By Michael E. Miller
By Ryan Yousefi
By Kyle Munzenrieder
By Sabrina Rodriguez
By Michael E. Miller
By Carlos Suarez De Jesus
By Luther Campbell
By Kyle Munzenrieder
Just recently, on the inauspicious thirteenth day of February, two U.S. Coast Guard cutters were taking a group of Greater Miami Chamber of Commerce members on a tour of the river. As the boats motored west under the Miami Avenue drawbridge, they came upon the 213-foot-long Rex Bear, which, for the past year and a half, has been moored illegally along a vacant, overgrown stretch of waterfront on the north bank that long ago was a dock for banana boats.
As it happened, another freighter was passing by at the same moment, and the surge from its wake caused the Rex Bear to lightly sway and pull away from the seawall.
Coast Guard Capt. D.F. Miller, who in his approximately 21 months as commanding officer of the Coast Guard's Marine Safety Office in Miami has been praised for taking strong measures to improve the river's safety and environmental quality, was recounting to the dozen dignitaries on his boat "some of the problems we were having with the Rex Bear -- that it really isn't supposed to be there. As they can see, it's not in the best of shape." Just then the movement of the ship caused one of its four rotted mooring lines to tear apart, and a second to rip loose from the deck, taking with it a five-foot chunk of the steel gunwale, which arced into the air and splashed down in front of the stunned but unharmed tour group. "We all kind of dropped our jaws," Miller recalls. "They accused me of having planned it like that. We didn't see anybody aboard, so I called my folks to come over and see about getting the lines replaced."
After the touring boats passed, it didn't take long for Coast Guard enforcement officers to pay a visit to the Rex Bear and order its owners to attach new lines or face fines of $10,000 per day.
The two busted mooring lines were replaced the next day. But in the scheme of things, the threat of a $10,000 fine would hardly have caused a stir. The Rex Bear and its operators, after all, were old hands at dealing with such threats.
A few months ago the Coast Guard imposed a $25,000 penalty for failure to comply with an order to move the ship to an approved dock. When the Rex Bear didn't budge and the penalty went unpaid, the Coast Guard got serious and slapped on another $250,000. Efforts by other regulatory agencies and river business operators to move the Rex Bear have been equally unsuccessful. A pending civil lawsuit seeks to have it towed from the private property where it's docked, and the Coast Guard fines are still outstanding. Meanwhile the Rex Bear remains immovable, prompting more and more people on the river to wonder just what kind of spell has immobilized a phalanx of government agents for a year and a half. "Where do you start?" asks an annoyed Coast Guard Cmdr. William Uberti, one of the officials most involved in the matter. "It's so screwed up. We have a folder that's about three inches thick, and I don't know when it's going to end."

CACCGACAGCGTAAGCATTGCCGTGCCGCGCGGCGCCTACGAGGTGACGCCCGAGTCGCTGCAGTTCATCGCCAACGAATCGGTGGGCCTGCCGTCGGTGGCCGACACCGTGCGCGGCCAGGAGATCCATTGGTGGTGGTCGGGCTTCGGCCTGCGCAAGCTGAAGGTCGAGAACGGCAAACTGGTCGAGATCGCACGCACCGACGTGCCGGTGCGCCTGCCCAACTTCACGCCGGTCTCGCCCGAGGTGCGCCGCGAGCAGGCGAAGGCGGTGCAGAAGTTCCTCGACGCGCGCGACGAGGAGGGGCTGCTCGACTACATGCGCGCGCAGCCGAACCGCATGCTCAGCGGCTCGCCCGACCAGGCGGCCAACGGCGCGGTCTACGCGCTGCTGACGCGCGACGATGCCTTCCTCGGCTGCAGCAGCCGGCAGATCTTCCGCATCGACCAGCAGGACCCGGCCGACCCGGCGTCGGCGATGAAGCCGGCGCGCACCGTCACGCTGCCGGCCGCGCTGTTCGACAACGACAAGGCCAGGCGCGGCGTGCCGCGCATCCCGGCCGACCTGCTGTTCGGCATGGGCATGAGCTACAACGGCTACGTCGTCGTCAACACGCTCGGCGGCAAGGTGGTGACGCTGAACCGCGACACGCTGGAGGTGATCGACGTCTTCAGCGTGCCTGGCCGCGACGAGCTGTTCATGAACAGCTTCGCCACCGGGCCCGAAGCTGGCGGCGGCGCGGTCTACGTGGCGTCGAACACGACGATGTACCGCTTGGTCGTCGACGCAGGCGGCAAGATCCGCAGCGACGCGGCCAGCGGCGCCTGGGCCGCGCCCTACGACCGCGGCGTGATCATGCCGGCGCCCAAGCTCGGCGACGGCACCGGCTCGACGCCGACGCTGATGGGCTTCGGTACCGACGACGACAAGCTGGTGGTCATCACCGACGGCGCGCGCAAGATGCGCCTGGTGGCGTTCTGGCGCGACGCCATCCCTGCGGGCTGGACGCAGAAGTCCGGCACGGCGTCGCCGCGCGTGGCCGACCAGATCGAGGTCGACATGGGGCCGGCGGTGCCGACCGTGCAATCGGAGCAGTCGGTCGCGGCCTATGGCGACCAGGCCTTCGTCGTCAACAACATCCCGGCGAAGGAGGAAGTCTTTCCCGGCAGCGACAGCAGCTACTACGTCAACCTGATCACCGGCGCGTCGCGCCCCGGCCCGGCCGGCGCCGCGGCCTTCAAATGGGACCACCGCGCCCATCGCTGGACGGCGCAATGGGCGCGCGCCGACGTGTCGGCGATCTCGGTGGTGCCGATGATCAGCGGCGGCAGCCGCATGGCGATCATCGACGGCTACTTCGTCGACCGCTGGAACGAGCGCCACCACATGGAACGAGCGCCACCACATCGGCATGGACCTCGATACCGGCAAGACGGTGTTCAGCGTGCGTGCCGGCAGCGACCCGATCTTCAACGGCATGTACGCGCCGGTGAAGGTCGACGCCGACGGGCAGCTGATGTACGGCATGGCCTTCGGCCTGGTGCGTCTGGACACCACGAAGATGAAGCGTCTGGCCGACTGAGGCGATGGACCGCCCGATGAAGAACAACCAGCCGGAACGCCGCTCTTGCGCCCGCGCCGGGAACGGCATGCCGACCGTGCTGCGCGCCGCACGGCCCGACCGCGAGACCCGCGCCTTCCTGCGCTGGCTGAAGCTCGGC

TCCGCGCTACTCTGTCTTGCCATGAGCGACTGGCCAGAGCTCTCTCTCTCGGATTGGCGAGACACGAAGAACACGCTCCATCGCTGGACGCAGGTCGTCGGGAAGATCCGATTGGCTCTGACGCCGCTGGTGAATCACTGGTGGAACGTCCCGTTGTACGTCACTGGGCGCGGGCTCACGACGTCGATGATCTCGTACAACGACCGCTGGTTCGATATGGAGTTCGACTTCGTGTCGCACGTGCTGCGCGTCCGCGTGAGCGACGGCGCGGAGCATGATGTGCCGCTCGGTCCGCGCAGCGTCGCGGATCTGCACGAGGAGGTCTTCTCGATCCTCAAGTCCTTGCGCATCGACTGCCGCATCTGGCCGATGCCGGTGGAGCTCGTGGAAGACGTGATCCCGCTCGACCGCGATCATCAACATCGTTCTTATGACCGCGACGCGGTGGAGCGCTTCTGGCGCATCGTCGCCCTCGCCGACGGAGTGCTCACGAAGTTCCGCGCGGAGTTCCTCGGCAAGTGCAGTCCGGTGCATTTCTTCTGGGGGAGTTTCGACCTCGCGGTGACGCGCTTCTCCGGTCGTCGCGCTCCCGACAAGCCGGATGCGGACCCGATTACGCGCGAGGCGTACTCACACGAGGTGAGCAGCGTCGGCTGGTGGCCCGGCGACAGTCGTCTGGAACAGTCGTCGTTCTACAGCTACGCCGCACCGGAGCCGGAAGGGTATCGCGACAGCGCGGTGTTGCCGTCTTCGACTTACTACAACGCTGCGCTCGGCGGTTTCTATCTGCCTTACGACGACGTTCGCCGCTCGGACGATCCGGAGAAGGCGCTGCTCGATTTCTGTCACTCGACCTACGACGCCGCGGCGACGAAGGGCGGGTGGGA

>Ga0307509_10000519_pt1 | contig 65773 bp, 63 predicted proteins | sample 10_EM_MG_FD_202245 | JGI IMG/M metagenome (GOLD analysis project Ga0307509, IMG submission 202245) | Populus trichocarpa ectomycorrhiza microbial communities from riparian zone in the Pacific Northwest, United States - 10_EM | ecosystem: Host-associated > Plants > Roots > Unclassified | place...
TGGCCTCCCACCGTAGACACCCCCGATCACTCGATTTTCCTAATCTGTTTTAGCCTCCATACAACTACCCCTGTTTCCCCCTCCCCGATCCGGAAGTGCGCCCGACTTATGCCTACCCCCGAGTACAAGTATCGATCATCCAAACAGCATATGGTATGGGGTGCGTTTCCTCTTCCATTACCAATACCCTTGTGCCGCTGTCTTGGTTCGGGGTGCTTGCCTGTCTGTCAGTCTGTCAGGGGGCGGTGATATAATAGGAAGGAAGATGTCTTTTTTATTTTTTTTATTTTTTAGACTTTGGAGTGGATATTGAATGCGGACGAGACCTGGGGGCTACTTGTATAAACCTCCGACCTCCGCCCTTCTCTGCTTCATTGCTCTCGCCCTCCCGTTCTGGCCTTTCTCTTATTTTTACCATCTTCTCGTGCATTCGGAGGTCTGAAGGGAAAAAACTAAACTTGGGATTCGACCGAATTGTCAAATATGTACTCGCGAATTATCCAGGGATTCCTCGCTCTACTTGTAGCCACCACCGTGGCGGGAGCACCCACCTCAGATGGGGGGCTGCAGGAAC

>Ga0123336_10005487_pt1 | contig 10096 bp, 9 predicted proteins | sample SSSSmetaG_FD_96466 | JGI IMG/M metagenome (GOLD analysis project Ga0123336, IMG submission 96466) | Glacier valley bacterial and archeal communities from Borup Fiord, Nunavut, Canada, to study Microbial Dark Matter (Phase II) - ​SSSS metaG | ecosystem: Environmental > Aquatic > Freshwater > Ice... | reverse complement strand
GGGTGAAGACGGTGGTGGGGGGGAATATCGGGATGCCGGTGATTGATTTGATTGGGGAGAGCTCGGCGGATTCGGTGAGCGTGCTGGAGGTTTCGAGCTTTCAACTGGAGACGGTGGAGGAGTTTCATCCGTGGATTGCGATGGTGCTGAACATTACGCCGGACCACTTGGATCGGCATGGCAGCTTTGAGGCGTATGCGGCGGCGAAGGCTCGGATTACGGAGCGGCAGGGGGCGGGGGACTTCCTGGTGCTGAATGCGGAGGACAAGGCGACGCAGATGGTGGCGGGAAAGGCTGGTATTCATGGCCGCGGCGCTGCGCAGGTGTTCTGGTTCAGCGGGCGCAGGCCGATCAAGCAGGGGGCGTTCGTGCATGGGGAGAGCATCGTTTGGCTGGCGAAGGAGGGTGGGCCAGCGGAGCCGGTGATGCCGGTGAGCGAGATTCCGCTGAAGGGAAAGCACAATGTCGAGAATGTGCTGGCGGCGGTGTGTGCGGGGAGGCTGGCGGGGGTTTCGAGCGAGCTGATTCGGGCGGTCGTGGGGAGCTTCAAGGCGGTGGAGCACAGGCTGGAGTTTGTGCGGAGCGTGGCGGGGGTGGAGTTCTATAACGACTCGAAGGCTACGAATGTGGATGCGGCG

"Sometimes I could cry over what's happened to this ship," laments Robert Madsen, a diminutive, red-faced man of 81 who speaks English and Spanish with a husky Danish accent. He has driven up to the side of the ship, as he does nearly every day, steering his ten-year-old Chevy through clumps of garbage and the tangled knots of grass that serve as nests for homeless men in the vacant lot fronting the water. "I could have had it ready to go two and a half years ago," he asserts. "I can see now the ship will never sail under its own power."
Since leaving his native Copenhagen in the Forties, Madsen has labored as a marine engineer on freighters out of ports all over Europe, South America, and North America. At various times over the past fifteen years he has worked on ships for Michael Zapetis, the businessman who hired Madsen in 1992 to get the Rex Bear running. The vessel had sat idle for more than a year, but Madsen was eventually able to make some repairs to the engine and to paint the deck and hull. Snapshots from that time suggest the Rex Bear was looking pretty spiffy, at least superficially. Today, however, there's little evidence of the improvements Madsen and a few workers had accomplished.
The ship's central loading crane is one of the few things of value remaining onboard. There's also a beautiful and useless brass-trimmed mahogany wheel in the pilot house, along with old radar and navigation instruments labeled in German (the ship was built in West Germany in 1956). Firefighting equipment is corroded or broken, the cargo hold is flooded because the disintegrating hatch covers let in rainwater. Metal railings have been consumed by rust. Decks and floors are decayed and peeling. The once-lustrous mahogany paneling, cabinetry, and furniture inside are dull and damaged. Navigation books dating from decades ago are coated with greasy dust and chewed up by time and mildew. Mosquitoes swarm around padlocked closet doors, and filthy squares of foam rubber and bedding are shoved into corners of crew cabins. In the mess hall, three partially used jars of instant coffee sit on a cabinet next to a book of plays by Sophocles (translated into Spanish) and a paperback romance novel (in English). There's no way to boil water for coffee or to use the moldy shower stall in the bathroom, as the ship has no electricity or running water. An incongruous white portable toilet on the aft deck has never been used, according to Madsen.